By Orville Williams
Residents who remain hesitant to take the Covid-19 vaccines currently available on island may have a hard choice to make in the near future, following word that the vaccines manufactured by US pharmaceutical companies may not be available for purchase until at least 2022.
The vaccines manufactured by Johnson & Johnson, Moderna and Pfizer have received Emergency Use Listing from the World Health Organization (WHO) and are being used across the US in their mass vaccination campaign.
A full dosage of the latter two is said to provide over 90 percent protection against the original Covid-19 virus, in comparison to the AstraZeneca vaccine which reportedly provides just over 80 percent protection with the maximum time between the two doses.
In countries like Antigua and Barbuda that have had to acquire vaccines primarily through the COVAX facility, the AstraZeneca vaccine is the one being widely used in the public vaccination programme.
This has not come without concerns, after reports of dangerous blood clots in some recipients of the AstraZeneca led some residents to question the use of that particular vaccine and others to shun it completely.
The Russian-manufactured Sputnik V is also on island, along with the China-made Sinopharm, and the country is set to receive some doses of the Pfizer vaccine as a donation from the US.
However, the Sputnik V and Sinopharm are yet to be introduced as an option for residents.
The government has previously acknowledged its willingness to purchase the US-manufactured vaccines once they become available, to appease the residents who are insistent on taking those, in favor of the ones that are available at this point.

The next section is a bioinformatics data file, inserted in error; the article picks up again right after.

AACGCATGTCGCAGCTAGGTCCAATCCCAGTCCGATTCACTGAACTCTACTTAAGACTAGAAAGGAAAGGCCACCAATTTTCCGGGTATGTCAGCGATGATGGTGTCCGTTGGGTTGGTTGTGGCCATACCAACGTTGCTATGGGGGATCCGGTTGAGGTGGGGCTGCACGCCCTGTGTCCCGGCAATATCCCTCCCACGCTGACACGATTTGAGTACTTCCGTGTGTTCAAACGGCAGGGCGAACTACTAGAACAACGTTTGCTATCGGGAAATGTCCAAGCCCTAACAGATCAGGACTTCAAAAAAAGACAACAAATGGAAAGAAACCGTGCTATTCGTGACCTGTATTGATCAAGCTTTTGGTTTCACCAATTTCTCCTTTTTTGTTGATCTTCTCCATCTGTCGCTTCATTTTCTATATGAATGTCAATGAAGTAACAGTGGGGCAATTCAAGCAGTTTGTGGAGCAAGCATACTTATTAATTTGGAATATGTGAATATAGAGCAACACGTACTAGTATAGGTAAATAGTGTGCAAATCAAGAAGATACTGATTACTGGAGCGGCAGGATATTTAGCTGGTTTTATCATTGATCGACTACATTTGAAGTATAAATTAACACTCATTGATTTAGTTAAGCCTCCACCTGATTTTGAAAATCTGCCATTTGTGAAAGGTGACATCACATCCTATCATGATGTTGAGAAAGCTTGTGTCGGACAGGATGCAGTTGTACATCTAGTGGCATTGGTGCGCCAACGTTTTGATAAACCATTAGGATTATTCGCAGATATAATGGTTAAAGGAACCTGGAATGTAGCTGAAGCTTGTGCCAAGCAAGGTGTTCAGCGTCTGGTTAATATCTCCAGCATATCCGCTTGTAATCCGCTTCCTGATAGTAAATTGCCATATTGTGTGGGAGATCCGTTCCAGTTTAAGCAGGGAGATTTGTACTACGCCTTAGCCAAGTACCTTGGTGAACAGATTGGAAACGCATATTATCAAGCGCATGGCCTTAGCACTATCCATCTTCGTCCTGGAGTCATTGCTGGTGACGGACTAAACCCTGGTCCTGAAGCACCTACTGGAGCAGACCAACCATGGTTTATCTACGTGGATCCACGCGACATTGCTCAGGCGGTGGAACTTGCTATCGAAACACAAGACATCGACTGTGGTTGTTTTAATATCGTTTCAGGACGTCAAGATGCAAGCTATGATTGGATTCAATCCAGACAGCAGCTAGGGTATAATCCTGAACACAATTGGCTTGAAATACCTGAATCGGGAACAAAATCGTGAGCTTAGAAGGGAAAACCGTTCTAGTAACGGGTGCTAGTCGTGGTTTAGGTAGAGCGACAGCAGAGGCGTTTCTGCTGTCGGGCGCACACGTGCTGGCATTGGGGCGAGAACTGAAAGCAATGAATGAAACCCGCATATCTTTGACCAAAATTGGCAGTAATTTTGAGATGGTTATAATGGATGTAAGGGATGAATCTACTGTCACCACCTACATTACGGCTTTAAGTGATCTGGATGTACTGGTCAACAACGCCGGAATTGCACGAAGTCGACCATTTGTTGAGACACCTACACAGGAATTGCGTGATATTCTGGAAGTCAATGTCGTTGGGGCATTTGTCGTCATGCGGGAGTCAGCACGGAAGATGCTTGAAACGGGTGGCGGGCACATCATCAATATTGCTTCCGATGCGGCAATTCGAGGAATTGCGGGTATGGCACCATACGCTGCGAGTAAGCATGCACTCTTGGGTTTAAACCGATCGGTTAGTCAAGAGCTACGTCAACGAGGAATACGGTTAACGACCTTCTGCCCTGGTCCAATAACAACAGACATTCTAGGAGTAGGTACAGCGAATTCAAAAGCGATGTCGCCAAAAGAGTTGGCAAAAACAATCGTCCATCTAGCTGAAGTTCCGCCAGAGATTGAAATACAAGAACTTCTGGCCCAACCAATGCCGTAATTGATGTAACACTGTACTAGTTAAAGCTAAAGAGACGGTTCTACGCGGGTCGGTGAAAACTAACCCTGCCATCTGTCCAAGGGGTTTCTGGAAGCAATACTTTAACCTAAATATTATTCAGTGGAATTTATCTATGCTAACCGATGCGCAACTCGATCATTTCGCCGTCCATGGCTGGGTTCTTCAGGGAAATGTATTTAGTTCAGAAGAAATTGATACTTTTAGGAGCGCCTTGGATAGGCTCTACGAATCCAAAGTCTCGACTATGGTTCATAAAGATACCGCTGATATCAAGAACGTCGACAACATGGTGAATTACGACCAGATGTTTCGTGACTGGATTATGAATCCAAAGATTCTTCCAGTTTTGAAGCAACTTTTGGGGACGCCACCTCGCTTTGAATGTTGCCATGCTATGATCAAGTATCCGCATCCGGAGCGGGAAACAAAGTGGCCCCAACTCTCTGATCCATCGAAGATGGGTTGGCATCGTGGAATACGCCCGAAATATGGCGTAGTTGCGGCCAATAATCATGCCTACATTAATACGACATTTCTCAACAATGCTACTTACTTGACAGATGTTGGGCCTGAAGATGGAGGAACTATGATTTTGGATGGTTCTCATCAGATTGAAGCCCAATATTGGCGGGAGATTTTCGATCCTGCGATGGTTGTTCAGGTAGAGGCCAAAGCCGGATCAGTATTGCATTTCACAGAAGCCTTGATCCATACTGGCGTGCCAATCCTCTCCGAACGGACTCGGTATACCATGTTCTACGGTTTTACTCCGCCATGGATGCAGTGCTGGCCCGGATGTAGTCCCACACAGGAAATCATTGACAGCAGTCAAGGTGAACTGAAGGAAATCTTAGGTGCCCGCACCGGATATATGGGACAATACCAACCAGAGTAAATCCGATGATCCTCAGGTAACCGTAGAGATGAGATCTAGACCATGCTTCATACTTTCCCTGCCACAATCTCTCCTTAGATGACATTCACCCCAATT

However, according to Sir Ronald Sanders, Antigua and Barbuda’s Ambassador to the US, the wait for US vaccines could be longer than previously anticipated.
“I know I’ve been negotiating with Moderna, Pfizer and Johnson & Johnson on behalf of the Government of Antigua and Barbuda in Washington, [and] I can tell you that they’ve made it clear to me that all the vaccines they’ve produced have been committed to the countries that have already paid for them upfront. They can’t sell us any vaccines until January ,” he said.
The doses of the Sputnik V, Sinopharm and some AstraZeneca previously received were all via charitable donations, from the Russian, Chinese, Indian, and Dominican governments.
Sir Ronald acknowledged that – until the US vaccines become available for purchase – similar donations would have to suffice.
“We do have to look to China right now for vaccines. We have to hope as well that the Indian crisis alleviates somewhat, so that the Indian laboratories of AstraZeneca can start producing again. That gives us a further opportunity.
“In the meantime, what we are really doing is relying on [vaccine donations]. We’re relying on the United States to share its vaccines with us [and] we’re also relying on Canada to do that, but we must remember that [they] also have obligations to other countries that are asking for vaccines, too.”
Sir Ronald was speaking on the vaccine issues on Trinidad & Tobago’s TTT’s NOW programme. sto